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7 Tips for a Better Toddler Bedtime Routine

SleepingToddler_400Successful bedtimes require routine. Think of the routine as going from the day’s active pace to a more calm one, so that by the time your toddler is in bed or her crib, she is ready for sleep. From How Toddlers Thrive: What Parents Can Do Today for Children Ages 2-5 to Plant the Seeds of Lifelong Success.

• Monitor baths: For some children bathtime winds them up. If that is the case, do it earlier in your routine, or leave it for the morning. For others, it is calming.

• Avoid electronics and TV, which can have a reawakening effect on many children. They seem calm and cozied in as they watch TV, but then they are excited when the video is done. Best not to use electronics or TV close to bedtime.

• Keep routines short and simple. They should take no more than an hour (at most, if you are including the bath), and thirty minutes is even better. Lengthier routines get children stirred up as they have extra time to anticipate the inevitable separation.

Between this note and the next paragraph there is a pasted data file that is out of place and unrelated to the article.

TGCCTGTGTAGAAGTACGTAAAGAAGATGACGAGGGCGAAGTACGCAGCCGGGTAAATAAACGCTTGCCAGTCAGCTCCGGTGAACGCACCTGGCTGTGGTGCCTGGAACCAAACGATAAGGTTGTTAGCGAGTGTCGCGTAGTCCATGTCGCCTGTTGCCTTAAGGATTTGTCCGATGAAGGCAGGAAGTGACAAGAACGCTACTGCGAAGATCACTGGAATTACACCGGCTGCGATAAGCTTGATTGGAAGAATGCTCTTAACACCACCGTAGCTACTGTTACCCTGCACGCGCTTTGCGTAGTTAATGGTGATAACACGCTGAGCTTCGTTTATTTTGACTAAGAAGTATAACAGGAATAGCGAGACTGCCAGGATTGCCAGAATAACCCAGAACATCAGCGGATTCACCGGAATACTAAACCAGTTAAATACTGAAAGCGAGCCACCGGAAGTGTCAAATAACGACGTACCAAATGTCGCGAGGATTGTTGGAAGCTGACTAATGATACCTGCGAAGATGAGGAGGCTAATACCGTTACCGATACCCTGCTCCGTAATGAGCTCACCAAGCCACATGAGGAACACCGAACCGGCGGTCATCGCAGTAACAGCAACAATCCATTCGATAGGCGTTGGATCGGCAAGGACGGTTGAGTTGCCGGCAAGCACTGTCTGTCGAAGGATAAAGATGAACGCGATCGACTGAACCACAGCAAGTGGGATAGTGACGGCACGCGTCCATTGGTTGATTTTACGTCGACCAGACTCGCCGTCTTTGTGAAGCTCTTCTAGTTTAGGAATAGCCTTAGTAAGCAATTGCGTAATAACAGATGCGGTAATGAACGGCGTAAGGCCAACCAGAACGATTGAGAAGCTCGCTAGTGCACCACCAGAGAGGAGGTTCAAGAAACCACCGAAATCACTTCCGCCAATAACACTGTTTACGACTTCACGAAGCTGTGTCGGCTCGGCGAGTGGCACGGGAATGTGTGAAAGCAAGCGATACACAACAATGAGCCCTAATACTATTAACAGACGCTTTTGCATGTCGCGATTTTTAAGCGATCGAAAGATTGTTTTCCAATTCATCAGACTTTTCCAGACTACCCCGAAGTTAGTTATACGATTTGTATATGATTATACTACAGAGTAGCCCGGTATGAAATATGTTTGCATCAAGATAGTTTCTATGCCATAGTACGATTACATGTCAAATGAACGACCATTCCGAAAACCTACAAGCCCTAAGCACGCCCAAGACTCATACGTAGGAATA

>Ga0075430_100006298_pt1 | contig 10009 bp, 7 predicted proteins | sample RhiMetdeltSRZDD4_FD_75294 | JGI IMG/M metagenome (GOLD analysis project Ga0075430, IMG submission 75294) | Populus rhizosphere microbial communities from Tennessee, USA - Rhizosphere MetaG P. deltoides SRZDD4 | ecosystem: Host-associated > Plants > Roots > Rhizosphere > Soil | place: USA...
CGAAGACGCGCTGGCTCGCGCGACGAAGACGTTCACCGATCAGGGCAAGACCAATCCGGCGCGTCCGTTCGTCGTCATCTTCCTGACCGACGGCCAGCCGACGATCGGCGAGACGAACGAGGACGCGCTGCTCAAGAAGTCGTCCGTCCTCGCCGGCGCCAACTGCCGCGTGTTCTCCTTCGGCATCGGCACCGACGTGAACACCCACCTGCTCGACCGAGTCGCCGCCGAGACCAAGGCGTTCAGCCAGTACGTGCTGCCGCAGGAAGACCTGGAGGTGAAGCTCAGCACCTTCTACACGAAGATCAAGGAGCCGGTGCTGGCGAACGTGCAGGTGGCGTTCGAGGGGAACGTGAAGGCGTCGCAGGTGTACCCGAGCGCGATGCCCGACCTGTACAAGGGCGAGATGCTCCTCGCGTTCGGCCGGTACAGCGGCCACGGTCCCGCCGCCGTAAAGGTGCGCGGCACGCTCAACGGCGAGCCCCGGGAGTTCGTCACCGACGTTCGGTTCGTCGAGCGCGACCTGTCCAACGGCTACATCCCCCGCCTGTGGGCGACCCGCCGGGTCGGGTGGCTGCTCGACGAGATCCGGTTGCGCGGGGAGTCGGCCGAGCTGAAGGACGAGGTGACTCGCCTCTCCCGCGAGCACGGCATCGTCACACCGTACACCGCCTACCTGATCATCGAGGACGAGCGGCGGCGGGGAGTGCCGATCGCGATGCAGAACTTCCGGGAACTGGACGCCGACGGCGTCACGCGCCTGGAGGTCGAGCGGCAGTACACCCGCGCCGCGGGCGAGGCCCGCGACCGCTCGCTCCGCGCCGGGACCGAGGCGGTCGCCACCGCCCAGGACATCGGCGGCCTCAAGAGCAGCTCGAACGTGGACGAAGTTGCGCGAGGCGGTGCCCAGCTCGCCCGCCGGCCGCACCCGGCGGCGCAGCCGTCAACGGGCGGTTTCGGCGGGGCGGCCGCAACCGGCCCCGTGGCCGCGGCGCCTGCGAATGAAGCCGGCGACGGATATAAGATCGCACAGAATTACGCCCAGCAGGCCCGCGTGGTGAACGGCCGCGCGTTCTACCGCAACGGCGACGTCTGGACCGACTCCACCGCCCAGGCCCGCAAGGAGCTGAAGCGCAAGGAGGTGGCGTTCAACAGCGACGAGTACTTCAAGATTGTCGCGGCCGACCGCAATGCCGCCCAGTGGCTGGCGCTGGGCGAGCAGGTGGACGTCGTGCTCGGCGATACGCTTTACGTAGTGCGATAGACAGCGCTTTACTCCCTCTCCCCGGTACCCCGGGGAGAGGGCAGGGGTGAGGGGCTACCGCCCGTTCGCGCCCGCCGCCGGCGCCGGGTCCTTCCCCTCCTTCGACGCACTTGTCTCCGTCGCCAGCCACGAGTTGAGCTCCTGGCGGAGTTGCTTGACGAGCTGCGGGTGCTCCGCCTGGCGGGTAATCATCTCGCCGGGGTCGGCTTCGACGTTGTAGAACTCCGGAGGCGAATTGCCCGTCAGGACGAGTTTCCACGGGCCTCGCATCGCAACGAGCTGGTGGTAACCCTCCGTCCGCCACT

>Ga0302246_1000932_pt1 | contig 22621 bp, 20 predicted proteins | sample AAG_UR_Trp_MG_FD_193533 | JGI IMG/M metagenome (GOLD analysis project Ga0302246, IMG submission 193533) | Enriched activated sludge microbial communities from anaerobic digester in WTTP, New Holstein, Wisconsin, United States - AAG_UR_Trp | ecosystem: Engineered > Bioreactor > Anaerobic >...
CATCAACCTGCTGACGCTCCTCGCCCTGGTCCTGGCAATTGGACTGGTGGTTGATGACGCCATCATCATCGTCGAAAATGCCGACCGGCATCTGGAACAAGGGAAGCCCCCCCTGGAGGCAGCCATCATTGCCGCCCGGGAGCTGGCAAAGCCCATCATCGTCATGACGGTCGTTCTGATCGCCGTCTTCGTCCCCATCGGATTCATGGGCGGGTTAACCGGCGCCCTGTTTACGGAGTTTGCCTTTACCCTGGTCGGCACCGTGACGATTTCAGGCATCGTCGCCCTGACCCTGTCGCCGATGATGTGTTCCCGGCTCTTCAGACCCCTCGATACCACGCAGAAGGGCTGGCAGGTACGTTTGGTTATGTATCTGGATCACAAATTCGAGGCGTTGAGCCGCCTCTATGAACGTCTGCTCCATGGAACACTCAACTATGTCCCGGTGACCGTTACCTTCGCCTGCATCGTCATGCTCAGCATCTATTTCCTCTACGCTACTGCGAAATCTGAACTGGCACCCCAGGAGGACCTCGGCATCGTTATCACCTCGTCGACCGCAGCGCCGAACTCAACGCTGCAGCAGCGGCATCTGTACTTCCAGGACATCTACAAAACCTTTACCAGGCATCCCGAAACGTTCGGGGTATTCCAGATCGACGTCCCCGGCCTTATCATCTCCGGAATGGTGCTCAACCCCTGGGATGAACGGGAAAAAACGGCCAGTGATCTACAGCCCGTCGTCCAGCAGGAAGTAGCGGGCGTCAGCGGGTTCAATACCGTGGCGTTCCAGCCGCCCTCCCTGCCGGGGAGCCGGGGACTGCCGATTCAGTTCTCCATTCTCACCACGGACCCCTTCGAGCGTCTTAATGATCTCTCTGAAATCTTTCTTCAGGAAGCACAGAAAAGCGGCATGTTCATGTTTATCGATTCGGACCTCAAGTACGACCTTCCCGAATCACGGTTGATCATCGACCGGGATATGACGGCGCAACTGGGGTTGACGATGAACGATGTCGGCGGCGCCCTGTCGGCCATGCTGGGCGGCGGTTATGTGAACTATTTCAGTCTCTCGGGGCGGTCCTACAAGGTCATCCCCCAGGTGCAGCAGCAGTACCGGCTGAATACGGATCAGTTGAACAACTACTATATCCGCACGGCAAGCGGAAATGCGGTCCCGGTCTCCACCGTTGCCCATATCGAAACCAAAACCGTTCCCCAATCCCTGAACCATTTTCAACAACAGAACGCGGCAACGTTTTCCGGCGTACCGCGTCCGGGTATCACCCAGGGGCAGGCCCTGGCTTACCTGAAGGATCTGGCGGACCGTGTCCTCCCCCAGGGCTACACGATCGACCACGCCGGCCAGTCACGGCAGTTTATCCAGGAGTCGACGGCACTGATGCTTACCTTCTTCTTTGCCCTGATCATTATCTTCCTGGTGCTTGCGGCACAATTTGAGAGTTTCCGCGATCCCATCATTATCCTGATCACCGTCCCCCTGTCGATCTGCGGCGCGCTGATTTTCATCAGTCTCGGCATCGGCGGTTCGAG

• Let them have simple choices. “Would you like to read Curious George first or Goodnight Moon?” Such simple questions give them some, but limited control and keeps you moving forward to bed.

• Sing or listen to a lullaby—either can be soothing. Some parents like to add prayers or a quiet review of the day.

• Try to create a cozy corner in their room for sleep once your child moves to a bed. Make sure the bed is against a wall, ideally in a corner, and feels like a comforting place.

• If one parent is coming home late, do your best not to have it during the good-night routine. For many children, the return of that parent stirs them up. Better that they see you, when they are refreshed, in the morning.

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